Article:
Editorial voices from elsewhere

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Excerpts from recent editorials in newspapers in the United States and abroad as compiled by the Associated Press:


Chicago Tribune

Pope Francis was guaranteed to make headlines on his visit to the Middle East just by the fact that the head of the Roman Catholic Church was going to one of the most tense regions in the world. The safest course would have been to script every moment of his itinerary and reduce the risk of controversy.


So what did he do? Made an apparently impromptu invitation Sunday to Palestinian leader Mahmoud Abbas and Israeli President Shimon Peres to visit the Vatican to pray for peace. It was a grand symbolic gesture.


Apparently at Abbas’ urging, Francis made an unexpected stop Sunday at a graffiti-covered section of Israel’s security barrier on the edge of Bethlehem, where the pope touched his forehead to the wall and said a prayer. Palestinians view the security wall as evidence of Israel’s intolerable control over their territory. Israel sees the wall as essential to its defense against Palestinian attacks. The stop rankled Israeli Prime Minister Benjamin Netanyahu.


A day later, at the suggestion of Netanyahu, Francis made an unscheduled visit to a memorial to victims of terrorism. He also visited the grave of Theodor Herzl, the founder of Zionism who espoused the idea of the modern Jewish state. That visit rankled some Palestinians. Overall, though, Palestinians had to be pleased that the pope during this trip repeatedly supported their bid for statehood.


The journey created no breakthrough in the long and immensely vexing process of reaching peace between Israel and the Palestinians.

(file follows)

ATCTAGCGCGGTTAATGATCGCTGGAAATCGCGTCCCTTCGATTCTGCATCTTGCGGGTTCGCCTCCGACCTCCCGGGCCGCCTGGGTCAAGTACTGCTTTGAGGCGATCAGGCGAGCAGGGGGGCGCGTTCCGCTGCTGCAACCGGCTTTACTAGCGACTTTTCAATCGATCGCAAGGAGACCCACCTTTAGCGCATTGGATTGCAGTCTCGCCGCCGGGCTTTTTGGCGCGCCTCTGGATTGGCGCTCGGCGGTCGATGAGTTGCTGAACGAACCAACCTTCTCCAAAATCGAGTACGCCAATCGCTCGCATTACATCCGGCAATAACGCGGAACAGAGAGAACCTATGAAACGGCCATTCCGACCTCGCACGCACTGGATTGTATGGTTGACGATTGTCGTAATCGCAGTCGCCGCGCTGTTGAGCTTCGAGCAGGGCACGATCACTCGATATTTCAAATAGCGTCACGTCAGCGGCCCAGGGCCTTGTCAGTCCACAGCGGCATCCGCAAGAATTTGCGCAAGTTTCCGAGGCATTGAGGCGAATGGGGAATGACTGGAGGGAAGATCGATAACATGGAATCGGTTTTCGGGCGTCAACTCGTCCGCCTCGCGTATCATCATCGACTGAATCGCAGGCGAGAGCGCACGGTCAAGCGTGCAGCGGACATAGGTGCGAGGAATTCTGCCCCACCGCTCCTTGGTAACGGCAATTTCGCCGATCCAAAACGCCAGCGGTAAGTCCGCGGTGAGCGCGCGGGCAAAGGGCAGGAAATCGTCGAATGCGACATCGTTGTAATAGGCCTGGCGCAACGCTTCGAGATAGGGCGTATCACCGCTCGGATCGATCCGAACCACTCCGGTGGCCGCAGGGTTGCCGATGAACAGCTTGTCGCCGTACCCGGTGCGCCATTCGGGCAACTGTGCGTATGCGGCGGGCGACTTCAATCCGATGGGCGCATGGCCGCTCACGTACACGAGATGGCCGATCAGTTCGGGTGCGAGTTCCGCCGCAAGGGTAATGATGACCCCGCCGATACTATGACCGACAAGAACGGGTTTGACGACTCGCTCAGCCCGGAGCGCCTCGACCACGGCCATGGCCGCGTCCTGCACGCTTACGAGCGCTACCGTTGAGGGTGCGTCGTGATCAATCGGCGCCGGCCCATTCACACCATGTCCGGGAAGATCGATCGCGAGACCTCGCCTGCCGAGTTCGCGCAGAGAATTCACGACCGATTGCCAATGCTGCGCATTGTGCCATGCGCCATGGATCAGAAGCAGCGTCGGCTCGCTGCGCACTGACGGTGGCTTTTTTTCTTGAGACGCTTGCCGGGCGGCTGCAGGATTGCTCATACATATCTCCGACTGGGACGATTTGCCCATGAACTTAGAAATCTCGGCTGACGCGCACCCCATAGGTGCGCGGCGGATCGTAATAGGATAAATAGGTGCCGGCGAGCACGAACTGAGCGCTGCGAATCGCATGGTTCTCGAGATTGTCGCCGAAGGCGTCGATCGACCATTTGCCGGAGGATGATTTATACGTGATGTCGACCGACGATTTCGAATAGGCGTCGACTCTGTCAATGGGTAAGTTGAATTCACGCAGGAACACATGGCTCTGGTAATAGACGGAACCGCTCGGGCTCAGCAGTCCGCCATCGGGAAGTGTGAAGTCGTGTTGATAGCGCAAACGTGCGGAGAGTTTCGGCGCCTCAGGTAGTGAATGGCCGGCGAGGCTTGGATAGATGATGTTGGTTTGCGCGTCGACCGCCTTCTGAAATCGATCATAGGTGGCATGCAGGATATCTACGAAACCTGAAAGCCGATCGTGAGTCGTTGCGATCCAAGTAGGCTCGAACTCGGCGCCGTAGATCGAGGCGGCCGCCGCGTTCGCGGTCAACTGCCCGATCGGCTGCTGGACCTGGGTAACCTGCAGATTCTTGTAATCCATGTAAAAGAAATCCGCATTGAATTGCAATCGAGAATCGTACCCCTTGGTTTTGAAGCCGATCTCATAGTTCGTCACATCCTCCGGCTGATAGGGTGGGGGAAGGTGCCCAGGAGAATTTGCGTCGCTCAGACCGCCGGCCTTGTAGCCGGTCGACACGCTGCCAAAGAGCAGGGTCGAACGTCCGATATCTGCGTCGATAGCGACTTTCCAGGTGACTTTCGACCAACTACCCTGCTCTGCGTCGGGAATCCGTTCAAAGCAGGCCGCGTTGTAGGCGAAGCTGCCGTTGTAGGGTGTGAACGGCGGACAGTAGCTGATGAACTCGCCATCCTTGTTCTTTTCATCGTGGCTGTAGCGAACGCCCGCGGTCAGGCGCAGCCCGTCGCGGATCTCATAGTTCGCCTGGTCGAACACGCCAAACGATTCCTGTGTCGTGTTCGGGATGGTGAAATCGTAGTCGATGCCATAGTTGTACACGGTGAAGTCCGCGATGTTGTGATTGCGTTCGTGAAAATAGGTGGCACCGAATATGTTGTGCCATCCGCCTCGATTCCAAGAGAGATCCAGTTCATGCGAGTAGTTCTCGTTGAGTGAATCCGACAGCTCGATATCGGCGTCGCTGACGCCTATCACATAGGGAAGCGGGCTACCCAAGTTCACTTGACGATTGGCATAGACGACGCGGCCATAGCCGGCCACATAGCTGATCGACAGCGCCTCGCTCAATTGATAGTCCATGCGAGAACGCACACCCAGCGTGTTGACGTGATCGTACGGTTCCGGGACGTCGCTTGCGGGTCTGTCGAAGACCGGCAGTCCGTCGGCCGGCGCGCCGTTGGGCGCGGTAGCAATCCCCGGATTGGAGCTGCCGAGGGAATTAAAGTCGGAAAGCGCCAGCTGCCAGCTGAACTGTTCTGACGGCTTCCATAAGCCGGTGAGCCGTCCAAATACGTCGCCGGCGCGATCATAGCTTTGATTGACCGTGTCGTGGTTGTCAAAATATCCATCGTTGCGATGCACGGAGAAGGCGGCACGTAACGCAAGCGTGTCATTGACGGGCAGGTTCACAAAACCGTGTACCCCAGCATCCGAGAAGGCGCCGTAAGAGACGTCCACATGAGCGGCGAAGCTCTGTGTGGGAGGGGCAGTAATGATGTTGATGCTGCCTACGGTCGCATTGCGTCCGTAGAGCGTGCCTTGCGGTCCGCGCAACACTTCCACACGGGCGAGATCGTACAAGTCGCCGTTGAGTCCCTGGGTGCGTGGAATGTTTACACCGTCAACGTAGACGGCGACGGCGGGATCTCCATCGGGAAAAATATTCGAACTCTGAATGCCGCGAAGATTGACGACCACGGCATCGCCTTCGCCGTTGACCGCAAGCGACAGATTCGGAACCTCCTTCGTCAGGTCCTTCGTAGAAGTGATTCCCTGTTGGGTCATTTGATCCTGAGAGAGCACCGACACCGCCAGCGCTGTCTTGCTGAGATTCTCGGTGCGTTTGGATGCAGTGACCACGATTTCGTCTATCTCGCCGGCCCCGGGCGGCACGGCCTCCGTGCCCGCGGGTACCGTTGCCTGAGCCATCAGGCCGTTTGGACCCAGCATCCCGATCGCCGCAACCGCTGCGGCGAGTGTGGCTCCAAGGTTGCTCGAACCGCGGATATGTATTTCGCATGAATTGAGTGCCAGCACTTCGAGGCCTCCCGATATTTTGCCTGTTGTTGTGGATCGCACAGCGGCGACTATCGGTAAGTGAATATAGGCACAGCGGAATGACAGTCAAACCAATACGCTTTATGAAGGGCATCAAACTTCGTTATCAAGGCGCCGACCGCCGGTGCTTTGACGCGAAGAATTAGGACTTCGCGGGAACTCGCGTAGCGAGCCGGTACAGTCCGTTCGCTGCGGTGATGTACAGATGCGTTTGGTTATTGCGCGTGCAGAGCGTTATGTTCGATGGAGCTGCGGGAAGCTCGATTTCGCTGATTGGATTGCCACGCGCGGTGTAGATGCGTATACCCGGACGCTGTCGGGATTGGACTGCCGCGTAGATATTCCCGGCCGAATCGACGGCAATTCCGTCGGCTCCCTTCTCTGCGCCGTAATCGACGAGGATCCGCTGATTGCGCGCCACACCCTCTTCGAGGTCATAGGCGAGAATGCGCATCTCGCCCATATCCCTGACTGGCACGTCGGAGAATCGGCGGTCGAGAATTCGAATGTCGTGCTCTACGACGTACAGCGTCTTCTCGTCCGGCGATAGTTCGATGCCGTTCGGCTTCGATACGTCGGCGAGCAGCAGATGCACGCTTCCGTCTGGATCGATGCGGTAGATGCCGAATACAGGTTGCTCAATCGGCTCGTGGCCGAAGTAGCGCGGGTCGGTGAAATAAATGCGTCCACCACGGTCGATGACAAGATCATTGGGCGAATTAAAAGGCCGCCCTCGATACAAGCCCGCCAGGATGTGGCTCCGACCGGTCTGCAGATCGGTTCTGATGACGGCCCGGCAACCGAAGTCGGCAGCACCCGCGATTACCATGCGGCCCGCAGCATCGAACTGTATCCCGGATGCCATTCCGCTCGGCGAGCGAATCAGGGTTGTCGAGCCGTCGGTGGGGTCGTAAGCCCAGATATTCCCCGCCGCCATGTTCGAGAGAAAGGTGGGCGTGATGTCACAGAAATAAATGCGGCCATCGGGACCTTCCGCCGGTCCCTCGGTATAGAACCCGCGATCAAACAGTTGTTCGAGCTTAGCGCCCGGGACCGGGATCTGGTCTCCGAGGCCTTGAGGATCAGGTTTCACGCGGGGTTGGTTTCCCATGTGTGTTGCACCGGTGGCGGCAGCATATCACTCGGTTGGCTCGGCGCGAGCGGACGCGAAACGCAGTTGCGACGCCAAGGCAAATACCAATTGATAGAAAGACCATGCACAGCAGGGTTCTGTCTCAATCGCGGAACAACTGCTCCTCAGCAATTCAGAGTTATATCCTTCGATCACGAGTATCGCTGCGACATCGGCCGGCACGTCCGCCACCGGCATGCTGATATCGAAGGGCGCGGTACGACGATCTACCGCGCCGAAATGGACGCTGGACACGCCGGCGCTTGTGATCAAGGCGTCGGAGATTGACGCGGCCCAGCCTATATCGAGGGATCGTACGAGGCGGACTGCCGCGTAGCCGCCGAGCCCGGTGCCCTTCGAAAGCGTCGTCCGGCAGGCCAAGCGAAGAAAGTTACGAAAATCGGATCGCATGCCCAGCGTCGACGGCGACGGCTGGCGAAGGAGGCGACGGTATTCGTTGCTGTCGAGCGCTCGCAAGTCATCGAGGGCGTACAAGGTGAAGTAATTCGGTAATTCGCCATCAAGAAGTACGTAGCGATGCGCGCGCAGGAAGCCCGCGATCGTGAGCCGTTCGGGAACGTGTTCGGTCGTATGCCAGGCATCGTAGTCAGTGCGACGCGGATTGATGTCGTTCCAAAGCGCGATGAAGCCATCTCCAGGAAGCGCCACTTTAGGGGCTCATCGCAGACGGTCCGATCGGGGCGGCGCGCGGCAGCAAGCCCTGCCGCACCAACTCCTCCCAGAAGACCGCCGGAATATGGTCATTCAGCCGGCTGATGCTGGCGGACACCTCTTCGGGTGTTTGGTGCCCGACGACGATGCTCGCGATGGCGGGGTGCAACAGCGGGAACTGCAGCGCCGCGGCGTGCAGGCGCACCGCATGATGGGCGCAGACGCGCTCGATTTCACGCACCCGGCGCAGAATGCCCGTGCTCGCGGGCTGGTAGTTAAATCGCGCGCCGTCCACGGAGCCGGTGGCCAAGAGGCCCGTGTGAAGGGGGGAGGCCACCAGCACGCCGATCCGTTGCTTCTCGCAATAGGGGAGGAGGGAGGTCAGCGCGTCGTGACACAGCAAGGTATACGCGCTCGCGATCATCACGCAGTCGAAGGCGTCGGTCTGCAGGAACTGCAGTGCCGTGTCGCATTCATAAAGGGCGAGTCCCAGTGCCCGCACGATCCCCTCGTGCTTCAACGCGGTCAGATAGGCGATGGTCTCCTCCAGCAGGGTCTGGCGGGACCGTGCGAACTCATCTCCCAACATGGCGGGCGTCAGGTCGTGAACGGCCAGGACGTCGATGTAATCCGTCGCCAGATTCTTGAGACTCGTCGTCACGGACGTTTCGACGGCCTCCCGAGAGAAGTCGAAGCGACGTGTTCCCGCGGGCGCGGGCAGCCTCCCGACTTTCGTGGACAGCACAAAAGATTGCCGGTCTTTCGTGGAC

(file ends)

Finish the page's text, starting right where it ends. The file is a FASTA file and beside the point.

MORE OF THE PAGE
But the pope did force leaders on both sides, at least momentarily, out of their comfort zones. There’s value in that. The pope should take his show on the road again soon.


Los Angeles Times

What’s in a name? In the case of the Washington Redskins, a lot of history – and an irrefutable ethnic slur that ought to embarrass the National Football League enough to finally force some action.


And it is a slur. The National Congress of American Indians and other tribal organizations have strongly objected to the term, and as targets of the slur, they are in the best position to call it so.


The team’s owners have complained over the years that renaming the team would anger fans and make meaningless the millions of dollars that have been spent marketing the team. To which we respond: It’s past time for a change. Cut your losses.


Toronto Star

Abdel-Fattah el-Sissi no doubt expected fawning Egyptians would snap smartly to attention and throng to the polls to hand him the presidency this week. But there’s trouble in the ranks. Angry and apathetic voters are going absent without leave.


His Excellency was counting on a huge turnout to legitimize not only the coup against former president Mohammed Morsi, but also the repression since visited on the Muslim Brotherhood. However a Brotherhood boycott and public apathy at a rigged election has rained on el-Sissi’s victory parade.


Some polling stations in Cairo and elsewhere were all but deserted on Monday and Tuesday, as TV announcers harangued viewers to get out and vote. Panicky officials declared a holiday on Tuesday to goose the turnout. Finally, in desperation, they decreed that voting would continue on Wednesday until the balky voters get it right.


This rebuff to el-Sissi and his supporters is richly deserved. They have presided over a campaign of repression that has put Morsi and others on trial, banned the Brotherhood, killed 1,400 of its supporters and jailed 16,000. In contrast to the credible, closely-fought campaign that brought Morsi to power, this week’s has been a rigged farce. Egyptians don’t have to pretend to be engaged. And the world doesn’t have to respect the result.


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